One is afraid to let her physician know how much pain she is in because she uses Oxycontin and doesn’t want to be labeled as an addict. She is afraid they will take away her pain medication and she will be unable to endure the pain caused by multiple chronic conditions. She would rather die.
Another is afraid to speak up about the harassment from her building manager because that person can have her evicted. She believes that her manager purposely schedules unnecessary inspections just to wield power.
What does it mean to be able to worship freely? According to the Pew Research Center, Americans have become less religious since Roosevelt’s time. But we are seeing a resurgence of religious intolerance and a labeling of people based on who they choose to pray to. For many elders, it is not about stigma, but about access. Getting to the church, synagogue, ashram or mosque is problematic because of lack of transportation or accommodation for hearing and sight-impaired members.
Probably the greatest concern for my patients is their worry arising from economic insecurity. So many of them subsist on Social Security alone and depend on housing vouchers, food distribution, and medical care that comes in the form of government services. Threats to their monthly stipend now come regularly. Limitations on services, underfunding of programs and personnel, complicated and obtuse requirements for qualification all are barriers that undercut their freedom from want, leaving them feeling hopeless and alone.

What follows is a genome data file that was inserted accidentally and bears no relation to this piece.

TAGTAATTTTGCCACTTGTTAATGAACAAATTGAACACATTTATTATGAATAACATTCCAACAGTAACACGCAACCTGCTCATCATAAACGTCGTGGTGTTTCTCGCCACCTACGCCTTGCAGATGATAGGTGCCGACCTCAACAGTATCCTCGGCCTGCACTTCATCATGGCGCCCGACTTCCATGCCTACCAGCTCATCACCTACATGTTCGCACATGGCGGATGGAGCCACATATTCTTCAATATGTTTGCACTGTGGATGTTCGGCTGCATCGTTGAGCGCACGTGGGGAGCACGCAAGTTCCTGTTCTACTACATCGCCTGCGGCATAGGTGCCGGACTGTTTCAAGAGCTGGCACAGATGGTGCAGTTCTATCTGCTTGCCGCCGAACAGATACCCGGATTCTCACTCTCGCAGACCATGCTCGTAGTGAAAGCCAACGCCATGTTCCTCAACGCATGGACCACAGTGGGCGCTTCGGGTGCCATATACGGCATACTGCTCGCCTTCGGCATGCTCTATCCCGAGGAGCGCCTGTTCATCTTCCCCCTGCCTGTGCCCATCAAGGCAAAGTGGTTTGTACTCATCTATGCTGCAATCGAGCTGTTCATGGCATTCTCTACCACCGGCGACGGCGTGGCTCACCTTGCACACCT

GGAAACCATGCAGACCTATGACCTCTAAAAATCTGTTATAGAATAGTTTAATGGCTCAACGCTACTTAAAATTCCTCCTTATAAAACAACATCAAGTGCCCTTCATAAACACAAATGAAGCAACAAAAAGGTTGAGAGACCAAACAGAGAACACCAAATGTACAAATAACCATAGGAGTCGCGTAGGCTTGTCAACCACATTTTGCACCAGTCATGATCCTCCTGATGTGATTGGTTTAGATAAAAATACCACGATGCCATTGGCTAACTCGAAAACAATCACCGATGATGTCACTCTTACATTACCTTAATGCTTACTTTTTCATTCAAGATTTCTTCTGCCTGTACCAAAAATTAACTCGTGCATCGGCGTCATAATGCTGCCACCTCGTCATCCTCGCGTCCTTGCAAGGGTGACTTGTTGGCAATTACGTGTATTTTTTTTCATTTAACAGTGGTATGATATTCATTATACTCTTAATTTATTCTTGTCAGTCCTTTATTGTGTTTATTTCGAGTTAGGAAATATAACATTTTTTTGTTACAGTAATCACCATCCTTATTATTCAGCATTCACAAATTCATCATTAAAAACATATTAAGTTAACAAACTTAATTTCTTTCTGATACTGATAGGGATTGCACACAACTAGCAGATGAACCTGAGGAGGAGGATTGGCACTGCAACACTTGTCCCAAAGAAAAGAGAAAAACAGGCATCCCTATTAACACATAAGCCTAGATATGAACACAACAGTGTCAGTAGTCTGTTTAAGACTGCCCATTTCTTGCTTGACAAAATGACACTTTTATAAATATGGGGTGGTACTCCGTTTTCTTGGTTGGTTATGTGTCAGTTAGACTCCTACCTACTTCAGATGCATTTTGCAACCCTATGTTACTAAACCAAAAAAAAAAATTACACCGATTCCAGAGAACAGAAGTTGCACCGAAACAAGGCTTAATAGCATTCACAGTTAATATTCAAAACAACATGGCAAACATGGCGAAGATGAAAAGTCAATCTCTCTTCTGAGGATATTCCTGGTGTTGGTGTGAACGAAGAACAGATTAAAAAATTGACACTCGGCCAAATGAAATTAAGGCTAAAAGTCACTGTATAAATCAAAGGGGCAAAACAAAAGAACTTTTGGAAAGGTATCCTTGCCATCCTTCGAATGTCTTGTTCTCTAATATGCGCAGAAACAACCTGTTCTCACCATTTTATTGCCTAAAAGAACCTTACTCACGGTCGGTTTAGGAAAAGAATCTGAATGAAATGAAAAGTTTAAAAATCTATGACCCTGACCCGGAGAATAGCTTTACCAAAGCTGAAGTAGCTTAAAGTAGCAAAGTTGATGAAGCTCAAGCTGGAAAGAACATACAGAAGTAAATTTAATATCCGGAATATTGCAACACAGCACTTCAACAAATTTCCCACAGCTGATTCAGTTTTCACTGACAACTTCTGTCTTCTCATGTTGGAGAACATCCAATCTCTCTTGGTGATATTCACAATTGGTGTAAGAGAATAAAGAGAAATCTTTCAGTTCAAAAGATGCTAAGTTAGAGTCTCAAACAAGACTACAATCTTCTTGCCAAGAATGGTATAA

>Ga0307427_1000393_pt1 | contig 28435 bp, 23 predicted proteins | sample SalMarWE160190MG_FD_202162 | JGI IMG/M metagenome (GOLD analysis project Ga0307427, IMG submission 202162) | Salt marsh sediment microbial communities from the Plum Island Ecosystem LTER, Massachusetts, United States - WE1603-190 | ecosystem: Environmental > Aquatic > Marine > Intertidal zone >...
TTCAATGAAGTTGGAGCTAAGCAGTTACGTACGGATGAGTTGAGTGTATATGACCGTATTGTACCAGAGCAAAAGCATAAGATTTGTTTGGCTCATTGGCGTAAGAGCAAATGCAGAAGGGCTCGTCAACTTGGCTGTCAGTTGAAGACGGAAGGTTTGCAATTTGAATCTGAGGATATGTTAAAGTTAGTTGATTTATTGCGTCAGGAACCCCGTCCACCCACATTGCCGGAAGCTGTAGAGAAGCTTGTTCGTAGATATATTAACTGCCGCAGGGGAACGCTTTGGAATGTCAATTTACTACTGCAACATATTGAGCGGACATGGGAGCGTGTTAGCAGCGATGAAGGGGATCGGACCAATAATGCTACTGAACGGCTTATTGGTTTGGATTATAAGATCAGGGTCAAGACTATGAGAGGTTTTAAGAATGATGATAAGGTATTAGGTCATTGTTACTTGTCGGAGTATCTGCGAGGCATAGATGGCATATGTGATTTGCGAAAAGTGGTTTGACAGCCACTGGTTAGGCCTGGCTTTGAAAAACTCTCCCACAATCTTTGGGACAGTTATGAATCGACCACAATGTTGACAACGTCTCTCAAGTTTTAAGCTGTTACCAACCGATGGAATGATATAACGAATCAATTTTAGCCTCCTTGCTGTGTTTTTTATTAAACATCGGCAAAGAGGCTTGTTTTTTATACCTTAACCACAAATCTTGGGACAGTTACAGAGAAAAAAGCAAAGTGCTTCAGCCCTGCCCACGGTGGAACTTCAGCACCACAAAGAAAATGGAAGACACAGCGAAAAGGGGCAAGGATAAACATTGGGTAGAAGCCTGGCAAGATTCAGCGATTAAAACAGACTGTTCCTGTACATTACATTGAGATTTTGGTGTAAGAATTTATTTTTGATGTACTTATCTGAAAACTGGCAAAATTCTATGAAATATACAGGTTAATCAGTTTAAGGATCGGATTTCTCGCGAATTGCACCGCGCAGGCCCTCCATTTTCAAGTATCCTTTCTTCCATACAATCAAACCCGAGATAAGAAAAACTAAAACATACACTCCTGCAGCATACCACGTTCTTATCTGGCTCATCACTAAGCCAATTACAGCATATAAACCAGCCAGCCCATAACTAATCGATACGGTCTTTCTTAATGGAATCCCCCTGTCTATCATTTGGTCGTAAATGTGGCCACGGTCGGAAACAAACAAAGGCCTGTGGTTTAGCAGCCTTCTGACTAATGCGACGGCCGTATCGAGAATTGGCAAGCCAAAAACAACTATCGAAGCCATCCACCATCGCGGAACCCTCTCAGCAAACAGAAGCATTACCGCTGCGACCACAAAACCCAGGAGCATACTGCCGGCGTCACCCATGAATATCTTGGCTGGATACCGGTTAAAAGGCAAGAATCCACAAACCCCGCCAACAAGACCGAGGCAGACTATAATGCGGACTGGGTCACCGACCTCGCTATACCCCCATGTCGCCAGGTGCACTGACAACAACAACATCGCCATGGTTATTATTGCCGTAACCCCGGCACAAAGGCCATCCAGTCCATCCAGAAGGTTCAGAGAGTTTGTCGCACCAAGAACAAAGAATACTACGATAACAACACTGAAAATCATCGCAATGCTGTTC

Finally, while Roosevelt was speaking about our country being attacked in declaring his freedom from fear, I would like to suggest that the enemy we now face is ourselves. Because of the increasing wealth gap and marginalization of elders, there is little access to the corridors of power to persuade legislators to increase funding for programs for aging Americans. My patients fear for their future because it can be taken away so easily.